“The president has been saying what a fantastic job he’s been doing and the federal government has been doing, but that does not match the reality of what people are actually seeing and feeling in Puerto Rico,” said Mr. Redlener, who recently visited the island.

Mr. Trump has said the negative reports in the news media undermined morale of first responders. He also said the critics were politically motivated.

During the visit he confronted face-to-face one of his harshest critics on the island, San Juan Mayor Carmen Yulin Cruz. The two feuded on Twitter and in the news media last week over the pace of recovery efforts.

She has said the Trump administration was “killing us with inefficiency.” He fired back that Puerto Rico wants “everything to be done for them.”

Mr. Trump said Tuesday that Ms. Cruz was finally changing her tune.

“She’s come back a long way. I think it’s now acknowledged what a great job we’ve done,” he said.

Ms. Cruz attended a briefing with the president at Muniz Air National Guard Base in San Juan.

Mr. Trump lauded the work of Cabinet officials and the military. He also singled out Mr. Rossello for “not playing politics” with the storm.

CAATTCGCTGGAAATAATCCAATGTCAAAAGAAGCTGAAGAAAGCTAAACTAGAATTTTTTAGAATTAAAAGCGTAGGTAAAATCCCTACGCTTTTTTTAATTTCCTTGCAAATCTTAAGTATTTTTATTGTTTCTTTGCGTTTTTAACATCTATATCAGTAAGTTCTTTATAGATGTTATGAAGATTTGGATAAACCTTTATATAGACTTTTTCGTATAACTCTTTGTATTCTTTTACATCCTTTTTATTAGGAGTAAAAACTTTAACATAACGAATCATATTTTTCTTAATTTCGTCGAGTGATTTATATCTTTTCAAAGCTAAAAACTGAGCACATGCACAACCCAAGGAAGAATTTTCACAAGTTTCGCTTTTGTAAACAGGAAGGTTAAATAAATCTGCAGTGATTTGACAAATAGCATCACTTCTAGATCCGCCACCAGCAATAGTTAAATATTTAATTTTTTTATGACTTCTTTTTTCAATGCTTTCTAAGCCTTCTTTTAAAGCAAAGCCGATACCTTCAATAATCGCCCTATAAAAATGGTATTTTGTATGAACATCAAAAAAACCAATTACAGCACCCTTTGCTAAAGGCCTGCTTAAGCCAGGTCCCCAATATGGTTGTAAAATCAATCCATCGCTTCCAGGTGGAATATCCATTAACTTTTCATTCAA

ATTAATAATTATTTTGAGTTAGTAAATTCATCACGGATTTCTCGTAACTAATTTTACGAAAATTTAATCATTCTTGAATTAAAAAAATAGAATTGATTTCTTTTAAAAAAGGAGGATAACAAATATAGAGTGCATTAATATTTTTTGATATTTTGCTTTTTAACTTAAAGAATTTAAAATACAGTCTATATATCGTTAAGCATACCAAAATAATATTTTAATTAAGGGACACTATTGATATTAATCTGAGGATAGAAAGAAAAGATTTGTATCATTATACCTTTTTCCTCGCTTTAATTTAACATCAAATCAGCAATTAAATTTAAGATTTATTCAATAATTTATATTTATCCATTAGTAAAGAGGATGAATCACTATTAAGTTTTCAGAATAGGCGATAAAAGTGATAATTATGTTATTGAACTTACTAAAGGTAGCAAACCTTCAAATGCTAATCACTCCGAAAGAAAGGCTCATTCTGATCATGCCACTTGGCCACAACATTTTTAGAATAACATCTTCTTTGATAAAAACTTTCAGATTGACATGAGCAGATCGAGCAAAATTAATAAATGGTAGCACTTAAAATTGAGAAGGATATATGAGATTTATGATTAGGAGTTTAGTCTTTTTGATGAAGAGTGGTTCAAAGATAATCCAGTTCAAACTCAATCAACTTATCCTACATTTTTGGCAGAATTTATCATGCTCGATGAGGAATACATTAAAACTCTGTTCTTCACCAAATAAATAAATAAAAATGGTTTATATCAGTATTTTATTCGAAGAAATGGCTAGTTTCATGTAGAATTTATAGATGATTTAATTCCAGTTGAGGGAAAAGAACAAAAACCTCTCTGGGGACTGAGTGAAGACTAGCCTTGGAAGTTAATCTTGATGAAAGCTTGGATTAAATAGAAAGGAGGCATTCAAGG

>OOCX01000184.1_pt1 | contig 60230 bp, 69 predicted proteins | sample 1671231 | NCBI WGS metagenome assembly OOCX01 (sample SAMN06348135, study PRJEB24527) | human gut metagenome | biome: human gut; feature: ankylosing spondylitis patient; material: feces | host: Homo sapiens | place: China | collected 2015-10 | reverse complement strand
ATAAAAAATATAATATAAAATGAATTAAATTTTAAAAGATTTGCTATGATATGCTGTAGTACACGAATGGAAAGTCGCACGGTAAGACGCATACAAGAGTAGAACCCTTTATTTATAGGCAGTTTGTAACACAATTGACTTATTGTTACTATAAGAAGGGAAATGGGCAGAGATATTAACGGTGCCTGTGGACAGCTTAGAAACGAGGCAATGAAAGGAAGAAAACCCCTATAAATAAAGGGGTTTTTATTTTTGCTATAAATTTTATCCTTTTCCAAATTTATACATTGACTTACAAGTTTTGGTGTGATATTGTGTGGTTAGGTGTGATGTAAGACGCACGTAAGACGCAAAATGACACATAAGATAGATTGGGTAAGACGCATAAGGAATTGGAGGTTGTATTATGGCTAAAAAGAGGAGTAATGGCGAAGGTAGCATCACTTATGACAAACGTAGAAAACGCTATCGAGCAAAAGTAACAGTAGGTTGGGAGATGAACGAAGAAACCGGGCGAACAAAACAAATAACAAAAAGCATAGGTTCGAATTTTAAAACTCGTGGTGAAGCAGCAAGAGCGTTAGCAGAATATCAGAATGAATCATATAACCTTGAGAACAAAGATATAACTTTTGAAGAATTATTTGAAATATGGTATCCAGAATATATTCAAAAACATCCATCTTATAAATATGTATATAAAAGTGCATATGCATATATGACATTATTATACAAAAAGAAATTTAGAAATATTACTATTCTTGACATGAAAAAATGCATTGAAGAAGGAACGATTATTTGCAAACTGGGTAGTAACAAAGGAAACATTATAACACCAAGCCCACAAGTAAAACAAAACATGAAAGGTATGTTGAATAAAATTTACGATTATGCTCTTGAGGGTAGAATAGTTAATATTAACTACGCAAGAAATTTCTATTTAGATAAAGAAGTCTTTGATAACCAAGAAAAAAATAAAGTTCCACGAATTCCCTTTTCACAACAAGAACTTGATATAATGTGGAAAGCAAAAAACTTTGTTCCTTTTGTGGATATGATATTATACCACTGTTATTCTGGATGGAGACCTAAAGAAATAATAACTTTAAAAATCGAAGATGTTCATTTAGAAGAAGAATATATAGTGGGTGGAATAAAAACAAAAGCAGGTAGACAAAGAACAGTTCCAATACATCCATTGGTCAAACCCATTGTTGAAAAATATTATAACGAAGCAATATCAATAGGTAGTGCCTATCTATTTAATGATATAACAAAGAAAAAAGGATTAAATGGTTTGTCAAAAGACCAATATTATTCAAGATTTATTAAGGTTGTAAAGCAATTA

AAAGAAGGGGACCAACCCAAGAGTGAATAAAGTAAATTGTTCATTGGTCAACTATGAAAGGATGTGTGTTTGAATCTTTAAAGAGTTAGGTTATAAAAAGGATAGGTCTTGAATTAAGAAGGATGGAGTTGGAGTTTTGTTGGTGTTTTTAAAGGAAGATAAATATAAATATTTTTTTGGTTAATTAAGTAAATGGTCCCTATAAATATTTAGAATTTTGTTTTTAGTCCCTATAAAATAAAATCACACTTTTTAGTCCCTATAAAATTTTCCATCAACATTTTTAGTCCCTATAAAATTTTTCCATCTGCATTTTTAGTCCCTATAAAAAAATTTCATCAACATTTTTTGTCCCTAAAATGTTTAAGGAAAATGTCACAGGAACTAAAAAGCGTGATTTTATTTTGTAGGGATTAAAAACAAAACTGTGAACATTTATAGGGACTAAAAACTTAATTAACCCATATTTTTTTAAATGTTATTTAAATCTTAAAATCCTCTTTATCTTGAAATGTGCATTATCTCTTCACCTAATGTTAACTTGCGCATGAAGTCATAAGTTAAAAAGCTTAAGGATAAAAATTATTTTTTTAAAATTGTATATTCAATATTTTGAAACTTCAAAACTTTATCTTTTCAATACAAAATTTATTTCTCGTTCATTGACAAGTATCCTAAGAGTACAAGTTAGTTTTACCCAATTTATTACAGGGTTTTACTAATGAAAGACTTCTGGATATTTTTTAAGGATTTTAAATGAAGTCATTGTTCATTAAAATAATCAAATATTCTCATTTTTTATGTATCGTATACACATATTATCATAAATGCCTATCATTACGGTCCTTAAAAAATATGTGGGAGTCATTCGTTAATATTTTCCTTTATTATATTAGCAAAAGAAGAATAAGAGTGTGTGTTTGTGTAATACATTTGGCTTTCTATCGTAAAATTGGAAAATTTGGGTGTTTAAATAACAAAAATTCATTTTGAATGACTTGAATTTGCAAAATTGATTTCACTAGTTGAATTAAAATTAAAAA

“Right from the beginning, this governor did not play politics,” he said. “He was saying it like it was and he gets the highest grades. And on behalf of our country, I want to thank you.”

In his remarks he didn’t mention Ms. Cruz while commending the efforts of other Puerto Rico leaders. She was one of the few Puerto Rico officials to criticize the president, and her comments dominated much of the news coverage.

Jennifer Gonzalez-Colon, Puerto Rico’s delegate to Congress, highly praised the administration’s work.

“All this time we had the federal government by our side, doing the job for the people here, like you in the military doing all that has been asked,” she said at the briefing. “The president and his Cabinet send more people and continue to send more people, trucks, drivers and resources. Thank you, Mr. President, for all you did for the island.”

Mr. Trump joked that the effort was breaking the budget.

“You’ve thrown our budget a little out of whack because we’ve spent a lot of money on Puerto Rico, and that’s fine,” he said. “We’ve saved a lot of lives.”

Back in Washington, Senate Minority Leader Charles E. Schumer scoffed at the remark.

“Stop blaming Puerto Rico for the storm that devastated their shores and roll up your sleeves and get the recovery on track. That’s your job as president,” said the New York Democrat. “I don’t remember the president telling Texas that they threw our budget out of whack.”

Mr. Trump also visited the USS Kearsage, where he met with U.S. Virgin Islands Gov. Kenneth E. Mapp and participated in a briefing on recovery efforts for the territory, which was also hard hit by hurricanes.

Mr. Mapp heaped praise on the administration. “Because of your commitment, Mr. President, we’re talking about opening schools and welcoming cruise ships back,” he said.